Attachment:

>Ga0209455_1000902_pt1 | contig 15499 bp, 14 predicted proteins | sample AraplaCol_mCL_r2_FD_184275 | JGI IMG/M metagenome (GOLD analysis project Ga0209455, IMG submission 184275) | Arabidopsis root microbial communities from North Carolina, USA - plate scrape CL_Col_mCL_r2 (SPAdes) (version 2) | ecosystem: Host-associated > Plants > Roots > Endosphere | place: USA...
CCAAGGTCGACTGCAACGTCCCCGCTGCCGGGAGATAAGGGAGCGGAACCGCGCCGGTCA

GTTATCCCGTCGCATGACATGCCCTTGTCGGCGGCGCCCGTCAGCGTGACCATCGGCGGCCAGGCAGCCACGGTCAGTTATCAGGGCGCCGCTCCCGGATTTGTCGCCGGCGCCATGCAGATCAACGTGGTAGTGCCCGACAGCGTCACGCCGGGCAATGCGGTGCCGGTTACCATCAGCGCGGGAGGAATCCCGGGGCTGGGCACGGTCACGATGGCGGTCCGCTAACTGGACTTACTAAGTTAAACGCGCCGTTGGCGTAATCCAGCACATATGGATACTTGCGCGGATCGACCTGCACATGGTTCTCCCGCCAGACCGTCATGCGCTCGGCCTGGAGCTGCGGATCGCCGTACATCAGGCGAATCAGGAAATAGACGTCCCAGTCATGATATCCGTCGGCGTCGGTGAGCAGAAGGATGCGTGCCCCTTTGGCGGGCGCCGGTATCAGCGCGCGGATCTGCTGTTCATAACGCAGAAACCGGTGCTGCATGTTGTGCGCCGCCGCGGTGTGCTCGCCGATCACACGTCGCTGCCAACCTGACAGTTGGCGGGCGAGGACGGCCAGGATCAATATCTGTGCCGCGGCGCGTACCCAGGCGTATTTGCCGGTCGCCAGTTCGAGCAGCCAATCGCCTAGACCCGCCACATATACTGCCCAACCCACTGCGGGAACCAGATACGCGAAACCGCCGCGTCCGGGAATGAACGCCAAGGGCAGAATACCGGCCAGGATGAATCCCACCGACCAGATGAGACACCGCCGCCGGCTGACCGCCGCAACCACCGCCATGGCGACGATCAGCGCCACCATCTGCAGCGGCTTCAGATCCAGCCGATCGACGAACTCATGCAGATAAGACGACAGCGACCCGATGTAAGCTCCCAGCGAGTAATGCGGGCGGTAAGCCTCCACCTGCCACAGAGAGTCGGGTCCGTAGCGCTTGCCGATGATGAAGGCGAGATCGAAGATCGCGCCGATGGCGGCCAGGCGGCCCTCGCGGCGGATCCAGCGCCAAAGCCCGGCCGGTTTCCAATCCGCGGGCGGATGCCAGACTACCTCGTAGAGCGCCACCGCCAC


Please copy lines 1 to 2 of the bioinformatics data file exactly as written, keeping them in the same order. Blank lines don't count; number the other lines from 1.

>Ga0209455_1000902_pt1 | contig 15499 bp, 14 predicted proteins | sample AraplaCol_mCL_r2_FD_184275 | JGI IMG/M metagenome (GOLD analysis project Ga0209455, IMG submission 184275) | Arabidopsis root microbial communities from North Carolina, USA - plate scrape CL_Col_mCL_r2 (SPAdes) (version 2) | ecosystem: Host-associated > Plants > Roots > Endosphere | place: USA...
CCAAGGTCGACTGCAACGTCCCCGCTGCCGGGAGATAAGGGAGCGGAACCGCGCCGGTCA